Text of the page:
The frontier of school district efficiency
The baseball playoffs started this week in earnest, with the Cincinnati Reds carrying Buckeye State’s hopes for a pennant (next year for sure, Cleveland fans). This year’s playoffs includes teams with varying levels of economic resources—from the high-spending New York Yankees, to the low-spending, upstart Oakland A’s. Yet, all these teams have proven themselves to be successful over the long regular season.
Schools districts, like baseball teams, are similarly endowed with varying amounts of economic resources. And like baseball teams, some districts get a lot for their money—the Oakland A’s of school districts—while others get little for their money. “Efficiency” generally describes whether an organization gets a lot or a little out of the resources they put in.
To look at which schools are more efficient, we use Ohio public school districts’ expenditure per equivalent (EPE) and performance index score (PI). EPE is the district’s input (the money it expends) and PI is the output (what it gets for the money: namely, student achievement). The Ohio Department of Education (ODE) has developed both of these measures.
- EPE is a weighted per-pupil expenditure that accounts for the higher cost of educating poor, English language learning, and special needs students. ODE reports official EPE data for traditional districts (there is not official, publically-accessible data for charter schools, so they are excluded from this analysis).
- PI is a weighted proficiency average, with greater weight given to students who score at higher levels of achievement on the state’s standardized exams.
For the sake of simplicity, this analysis is a bird’s-eye view with limitations, some of which are included in the following footnote. Figure 1 below shows each of Ohio’s traditional school districts as a point on the chart, indicating the intersection of EPE and PI for each district in the 2009-10 fiscal year and school year, the last year that EPE data is available on ODE’s website. The chart shows two things that help us understand district efficiency: (1) the efficiency frontier, which is marked in the thick dashed red line and (2) four quadrants that are descriptively labeled by expenditure and academic performance (e.g., low expend, high perform), relative the state averages for PI and EPE. The averages are marked-off by the thin dashed red lines.
Figure 1: Estimation of school district efficiency, performance index versus expenditure per equivalent, 2009-10, Ohio traditional public school districts
Source: Ohio Department of Education, Education Fiscal Data Project
First, the efficiency frontier, a term used by economists: The districts along the frontier indicate the most efficient schools, using the metrics chosen here. (The curve is eyeballed, not mathematically derived.) Districts on the interior of the frontier are less efficient than those on the frontier. For instance, consider Fort Laramie Local, which resides on the frontier. It gets more PI out of the same expenditure than, say, Eastern Local. Fort Laramie (point shown in bright green) spends $7,561 and has a PI of 107; meanwhile, Eastern (point shown in bright red) spends $7,516 EPE and has a PI of 91.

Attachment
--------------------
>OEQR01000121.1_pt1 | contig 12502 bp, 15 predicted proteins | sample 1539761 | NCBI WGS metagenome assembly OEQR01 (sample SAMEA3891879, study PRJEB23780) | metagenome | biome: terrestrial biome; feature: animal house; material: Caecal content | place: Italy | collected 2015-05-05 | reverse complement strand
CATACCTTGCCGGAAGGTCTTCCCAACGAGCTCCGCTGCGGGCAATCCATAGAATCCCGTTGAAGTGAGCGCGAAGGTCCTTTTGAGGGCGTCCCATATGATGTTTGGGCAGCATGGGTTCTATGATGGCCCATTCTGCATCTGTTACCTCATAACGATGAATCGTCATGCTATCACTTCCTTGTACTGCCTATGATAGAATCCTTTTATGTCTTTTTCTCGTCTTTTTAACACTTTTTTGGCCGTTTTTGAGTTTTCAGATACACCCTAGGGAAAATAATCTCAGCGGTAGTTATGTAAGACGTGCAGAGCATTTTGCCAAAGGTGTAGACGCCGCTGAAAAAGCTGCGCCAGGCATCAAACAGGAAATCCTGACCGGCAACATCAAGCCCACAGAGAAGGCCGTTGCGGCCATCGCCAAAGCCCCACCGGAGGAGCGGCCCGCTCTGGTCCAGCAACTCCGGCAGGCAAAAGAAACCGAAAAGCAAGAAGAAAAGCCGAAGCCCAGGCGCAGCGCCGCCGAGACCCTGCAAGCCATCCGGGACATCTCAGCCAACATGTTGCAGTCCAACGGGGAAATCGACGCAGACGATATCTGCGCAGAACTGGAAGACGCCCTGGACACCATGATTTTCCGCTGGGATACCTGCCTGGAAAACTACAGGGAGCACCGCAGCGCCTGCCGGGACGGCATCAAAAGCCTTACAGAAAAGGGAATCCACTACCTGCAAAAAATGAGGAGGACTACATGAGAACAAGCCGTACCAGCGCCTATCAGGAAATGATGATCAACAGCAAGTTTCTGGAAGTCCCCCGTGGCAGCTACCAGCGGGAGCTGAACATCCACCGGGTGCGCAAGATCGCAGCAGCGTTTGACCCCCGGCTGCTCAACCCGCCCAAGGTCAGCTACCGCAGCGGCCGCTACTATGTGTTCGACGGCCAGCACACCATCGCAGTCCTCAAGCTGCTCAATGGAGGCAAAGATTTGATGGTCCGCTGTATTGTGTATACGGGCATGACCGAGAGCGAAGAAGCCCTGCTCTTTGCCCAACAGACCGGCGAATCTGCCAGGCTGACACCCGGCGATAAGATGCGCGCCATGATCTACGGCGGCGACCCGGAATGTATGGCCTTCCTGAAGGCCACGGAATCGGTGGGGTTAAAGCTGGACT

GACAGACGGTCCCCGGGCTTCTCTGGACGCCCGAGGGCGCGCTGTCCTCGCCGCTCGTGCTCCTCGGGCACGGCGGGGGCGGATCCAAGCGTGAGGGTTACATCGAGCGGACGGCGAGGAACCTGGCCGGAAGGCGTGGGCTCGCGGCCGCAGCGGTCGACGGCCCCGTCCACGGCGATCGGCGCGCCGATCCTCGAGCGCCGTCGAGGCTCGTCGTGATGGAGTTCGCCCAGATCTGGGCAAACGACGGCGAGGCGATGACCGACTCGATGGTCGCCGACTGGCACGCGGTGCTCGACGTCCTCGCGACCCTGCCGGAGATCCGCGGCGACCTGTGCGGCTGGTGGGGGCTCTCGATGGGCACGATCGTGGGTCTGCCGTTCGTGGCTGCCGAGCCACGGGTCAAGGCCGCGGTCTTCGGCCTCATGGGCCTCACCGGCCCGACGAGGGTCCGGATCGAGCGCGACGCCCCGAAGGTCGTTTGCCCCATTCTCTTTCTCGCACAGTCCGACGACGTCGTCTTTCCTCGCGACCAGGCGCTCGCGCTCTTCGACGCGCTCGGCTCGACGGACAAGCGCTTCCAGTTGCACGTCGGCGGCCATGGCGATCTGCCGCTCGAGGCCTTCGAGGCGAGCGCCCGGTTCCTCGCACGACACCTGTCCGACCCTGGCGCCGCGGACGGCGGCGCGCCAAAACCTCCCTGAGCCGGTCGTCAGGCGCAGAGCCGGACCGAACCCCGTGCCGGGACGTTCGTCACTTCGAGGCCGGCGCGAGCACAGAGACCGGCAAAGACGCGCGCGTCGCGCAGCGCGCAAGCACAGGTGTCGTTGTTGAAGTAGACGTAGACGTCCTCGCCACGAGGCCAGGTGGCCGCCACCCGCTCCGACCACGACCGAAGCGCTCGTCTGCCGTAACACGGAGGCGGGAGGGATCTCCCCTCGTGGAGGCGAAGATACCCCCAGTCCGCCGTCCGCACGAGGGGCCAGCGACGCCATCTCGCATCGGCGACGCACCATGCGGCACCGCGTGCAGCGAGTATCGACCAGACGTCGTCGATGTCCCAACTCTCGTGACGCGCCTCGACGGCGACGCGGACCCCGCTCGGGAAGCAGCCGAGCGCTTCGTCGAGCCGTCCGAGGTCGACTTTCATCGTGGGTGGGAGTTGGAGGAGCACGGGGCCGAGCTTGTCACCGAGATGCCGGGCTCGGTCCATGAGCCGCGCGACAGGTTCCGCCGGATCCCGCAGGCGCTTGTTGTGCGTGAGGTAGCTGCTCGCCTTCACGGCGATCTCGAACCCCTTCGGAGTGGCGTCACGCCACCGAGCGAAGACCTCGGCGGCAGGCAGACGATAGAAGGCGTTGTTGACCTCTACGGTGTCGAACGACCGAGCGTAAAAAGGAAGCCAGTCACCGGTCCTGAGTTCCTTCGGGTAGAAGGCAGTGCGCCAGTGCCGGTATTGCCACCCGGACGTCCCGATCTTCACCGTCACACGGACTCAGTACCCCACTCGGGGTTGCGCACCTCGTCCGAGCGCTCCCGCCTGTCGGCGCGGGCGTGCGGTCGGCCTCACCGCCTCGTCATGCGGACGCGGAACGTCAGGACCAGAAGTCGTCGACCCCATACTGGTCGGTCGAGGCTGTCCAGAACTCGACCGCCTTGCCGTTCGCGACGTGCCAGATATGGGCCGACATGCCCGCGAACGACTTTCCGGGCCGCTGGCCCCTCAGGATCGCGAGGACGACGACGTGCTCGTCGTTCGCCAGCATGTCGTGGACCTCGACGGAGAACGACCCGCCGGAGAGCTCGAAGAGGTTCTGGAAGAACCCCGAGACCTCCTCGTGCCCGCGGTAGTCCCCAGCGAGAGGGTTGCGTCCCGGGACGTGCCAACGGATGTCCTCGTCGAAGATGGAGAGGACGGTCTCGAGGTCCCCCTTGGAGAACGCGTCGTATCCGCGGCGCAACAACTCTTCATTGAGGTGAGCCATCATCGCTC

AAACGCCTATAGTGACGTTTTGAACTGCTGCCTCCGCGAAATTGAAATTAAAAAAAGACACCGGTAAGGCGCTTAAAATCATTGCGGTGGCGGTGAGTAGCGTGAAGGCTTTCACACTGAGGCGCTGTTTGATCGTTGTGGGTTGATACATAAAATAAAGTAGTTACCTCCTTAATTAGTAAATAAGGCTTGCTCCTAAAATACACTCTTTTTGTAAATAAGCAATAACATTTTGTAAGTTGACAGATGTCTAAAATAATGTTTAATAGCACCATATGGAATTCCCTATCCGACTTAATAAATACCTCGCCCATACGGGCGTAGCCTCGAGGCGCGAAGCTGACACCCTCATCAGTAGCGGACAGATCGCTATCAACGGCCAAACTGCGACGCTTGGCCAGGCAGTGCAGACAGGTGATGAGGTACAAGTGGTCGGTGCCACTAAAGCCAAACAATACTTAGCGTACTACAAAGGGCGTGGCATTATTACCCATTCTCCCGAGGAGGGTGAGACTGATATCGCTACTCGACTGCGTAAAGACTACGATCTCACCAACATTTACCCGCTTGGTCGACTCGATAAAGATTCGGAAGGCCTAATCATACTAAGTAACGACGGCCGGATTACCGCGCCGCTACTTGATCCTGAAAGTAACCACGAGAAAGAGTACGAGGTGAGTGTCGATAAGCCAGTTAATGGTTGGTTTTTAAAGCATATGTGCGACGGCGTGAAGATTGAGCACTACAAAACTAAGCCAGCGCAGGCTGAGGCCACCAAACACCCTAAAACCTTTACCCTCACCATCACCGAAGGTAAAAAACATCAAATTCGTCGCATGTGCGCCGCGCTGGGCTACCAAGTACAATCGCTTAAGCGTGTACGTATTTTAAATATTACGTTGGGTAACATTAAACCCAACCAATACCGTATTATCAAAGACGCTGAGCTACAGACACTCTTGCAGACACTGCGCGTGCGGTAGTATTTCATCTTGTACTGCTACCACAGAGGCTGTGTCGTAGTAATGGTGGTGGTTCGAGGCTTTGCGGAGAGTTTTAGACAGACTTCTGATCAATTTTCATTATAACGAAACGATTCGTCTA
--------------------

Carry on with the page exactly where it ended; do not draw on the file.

Second, I mark-off quadrants that show four types of school districts, based on their EPE and PI relative the statewide means. The top left quadrant (low expend, high perform) shows districts that spend less than average, but receive better than average achievement. These districts are generally efficient (though, even among this group, there are more efficient districts—those that lie on the frontier). Meanwhile, districts in the bottom right quadrant (high expend, low perform) are unquestionably inefficient: they expend a lot and get little achievement.
The analysis here is a simple but useful tool for identifying the efficiency of Ohio’s school districts. Surely, further research needs to be done to identify more precisely which districts are efficient according to multiple measures of input and output. This would require a more sophisticated analysis. Further, the analysis doesn’t attempt to explain why and how some districts achieve greater efficiency than other districts. Better management? Smarter use of technology? More effective teaching? Any of these variables could improve the efficiency of a given school district.
Businesses—and even baseball teams (like this year’s low-spending, playoff-bound Oakland A’s)—have figured out how to become leaner and more efficient, without sacrificing the quality of the output. With the flat-lining of resources available for education, it’s time that schools also learn to be efficient. Efficiency doesn’t mean that that kids have to lose; as we’ve seen, there are districts that spend less and get a lot from their kids.
 The analysis, for example, assumes that all districts seek to maximize PI (which may not be the case—some may want to maximize, e.g., the number of students who pass AP tests), that PI is the only measure of academic achievement (it doesn’t incorporate Ohio’s value-added metric), and that each district has the same resource and political constraints. The analysis is also for a single period only. More complex methods of analyses could be applied to address these limitations: see, for example, the World Bank’s website on public spending efficiency.